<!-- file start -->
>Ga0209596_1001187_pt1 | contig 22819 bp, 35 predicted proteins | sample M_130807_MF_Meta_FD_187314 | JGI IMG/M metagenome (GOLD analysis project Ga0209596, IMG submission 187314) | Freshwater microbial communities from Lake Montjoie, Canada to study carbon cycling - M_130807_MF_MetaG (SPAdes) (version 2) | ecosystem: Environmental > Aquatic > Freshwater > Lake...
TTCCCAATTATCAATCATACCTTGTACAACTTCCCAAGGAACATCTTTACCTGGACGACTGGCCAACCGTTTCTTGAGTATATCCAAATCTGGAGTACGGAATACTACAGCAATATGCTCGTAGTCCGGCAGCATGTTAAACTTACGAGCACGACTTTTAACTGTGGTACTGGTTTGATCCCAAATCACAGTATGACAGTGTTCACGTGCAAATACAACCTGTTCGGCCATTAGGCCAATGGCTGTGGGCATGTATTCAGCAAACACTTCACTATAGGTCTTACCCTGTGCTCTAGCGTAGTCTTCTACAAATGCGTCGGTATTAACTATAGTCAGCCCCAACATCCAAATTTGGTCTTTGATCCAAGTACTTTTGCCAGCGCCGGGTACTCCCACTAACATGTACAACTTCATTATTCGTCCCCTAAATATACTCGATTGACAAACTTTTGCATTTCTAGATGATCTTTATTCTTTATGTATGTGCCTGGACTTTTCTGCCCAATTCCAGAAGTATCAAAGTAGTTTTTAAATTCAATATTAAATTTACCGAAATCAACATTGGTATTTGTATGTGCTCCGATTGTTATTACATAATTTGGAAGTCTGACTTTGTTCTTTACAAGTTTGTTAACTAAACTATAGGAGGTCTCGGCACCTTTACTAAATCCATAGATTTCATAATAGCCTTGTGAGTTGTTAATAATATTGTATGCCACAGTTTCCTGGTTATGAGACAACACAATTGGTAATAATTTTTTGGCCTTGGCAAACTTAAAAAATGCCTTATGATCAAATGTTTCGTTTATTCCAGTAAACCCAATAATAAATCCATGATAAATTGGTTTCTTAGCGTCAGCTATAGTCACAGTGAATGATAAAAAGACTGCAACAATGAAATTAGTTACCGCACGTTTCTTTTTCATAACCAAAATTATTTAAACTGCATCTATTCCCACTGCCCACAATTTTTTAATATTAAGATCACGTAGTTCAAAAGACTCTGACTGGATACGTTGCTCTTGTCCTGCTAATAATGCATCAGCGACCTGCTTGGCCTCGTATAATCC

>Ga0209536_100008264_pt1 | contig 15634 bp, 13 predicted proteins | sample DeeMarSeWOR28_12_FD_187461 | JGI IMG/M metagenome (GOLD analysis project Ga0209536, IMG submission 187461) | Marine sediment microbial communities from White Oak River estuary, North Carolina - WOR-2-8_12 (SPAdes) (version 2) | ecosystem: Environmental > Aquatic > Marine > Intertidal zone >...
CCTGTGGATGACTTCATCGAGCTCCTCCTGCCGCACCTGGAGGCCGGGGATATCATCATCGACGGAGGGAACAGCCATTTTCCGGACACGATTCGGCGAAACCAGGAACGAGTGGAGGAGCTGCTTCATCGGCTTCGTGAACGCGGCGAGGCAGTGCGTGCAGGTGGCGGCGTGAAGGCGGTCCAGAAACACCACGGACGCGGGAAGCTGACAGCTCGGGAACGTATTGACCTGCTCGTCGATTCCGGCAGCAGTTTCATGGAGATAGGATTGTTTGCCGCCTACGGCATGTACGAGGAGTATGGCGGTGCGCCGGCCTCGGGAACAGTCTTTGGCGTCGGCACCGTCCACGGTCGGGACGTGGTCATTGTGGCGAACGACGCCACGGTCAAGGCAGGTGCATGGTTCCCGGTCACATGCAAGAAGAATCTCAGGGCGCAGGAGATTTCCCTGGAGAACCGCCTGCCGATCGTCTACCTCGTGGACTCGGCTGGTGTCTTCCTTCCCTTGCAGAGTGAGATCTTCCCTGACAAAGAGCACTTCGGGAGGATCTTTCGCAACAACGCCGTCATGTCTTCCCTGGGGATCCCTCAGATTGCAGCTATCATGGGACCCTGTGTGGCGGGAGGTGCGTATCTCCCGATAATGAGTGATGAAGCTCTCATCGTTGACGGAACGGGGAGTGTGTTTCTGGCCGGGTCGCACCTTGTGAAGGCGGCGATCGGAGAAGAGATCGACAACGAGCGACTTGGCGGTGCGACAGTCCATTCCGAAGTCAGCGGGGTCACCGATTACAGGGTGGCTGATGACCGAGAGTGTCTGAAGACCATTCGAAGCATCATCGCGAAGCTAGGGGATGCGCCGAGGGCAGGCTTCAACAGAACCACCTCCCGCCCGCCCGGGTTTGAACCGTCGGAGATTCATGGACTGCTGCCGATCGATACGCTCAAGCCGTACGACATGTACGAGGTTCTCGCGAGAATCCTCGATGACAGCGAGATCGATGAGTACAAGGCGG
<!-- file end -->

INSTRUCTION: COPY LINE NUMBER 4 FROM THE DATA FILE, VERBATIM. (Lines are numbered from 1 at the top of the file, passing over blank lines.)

CCTGTGGATGACTTCATCGAGCTCCTCCTGCCGCACCTGGAGGCCGGGGATATCATCATCGACGGAGGGAACAGCCATTTTCCGGACACGATTCGGCGAAACCAGGAACGAGTGGAGGAGCTGCTTCATCGGCTTCGTGAACGCGGCGAGGCAGTGCGTGCAGGTGGCGGCGTGAAGGCGGTCCAGAAACACCACGGACGCGGGAAGCTGACAGCTCGGGAACGTATTGACCTGCTCGTCGATTCCGGCAGCAGTTTCATGGAGATAGGATTGTTTGCCGCCTACGGCATGTACGAGGAGTATGGCGGTGCGCCGGCCTCGGGAACAGTCTTTGGCGTCGGCACCGTCCACGGTCGGGACGTGGTCATTGTGGCGAACGACGCCACGGTCAAGGCAGGTGCATGGTTCCCGGTCACATGCAAGAAGAATCTCAGGGCGCAGGAGATTTCCCTGGAGAACCGCCTGCCGATCGTCTACCTCGTGGACTCGGCTGGTGTCTTCCTTCCCTTGCAGAGTGAGATCTTCCCTGACAAAGAGCACTTCGGGAGGATCTTTCGCAACAACGCCGTCATGTCTTCCCTGGGGATCCCTCAGATTGCAGCTATCATGGGACCCTGTGTGGCGGGAGGTGCGTATCTCCCGATAATGAGTGATGAAGCTCTCATCGTTGACGGAACGGGGAGTGTGTTTCTGGCCGGGTCGCACCTTGTGAAGGCGGCGATCGGAGAAGAGATCGACAACGAGCGACTTGGCGGTGCGACAGTCCATTCCGAAGTCAGCGGGGTCACCGATTACAGGGTGGCTGATGACCGAGAGTGTCTGAAGACCATTCGAAGCATCATCGCGAAGCTAGGGGATGCGCCGAGGGCAGGCTTCAACAGAACCACCTCCCGCCCGCCCGGGTTTGAACCGTCGGAGATTCATGGACTGCTGCCGATCGATACGCTCAAGCCGTACGACATGTACGAGGTTCTCGCGAGAATCCTCGATGACAGCGAGATCGATGAGTACAAGGCGG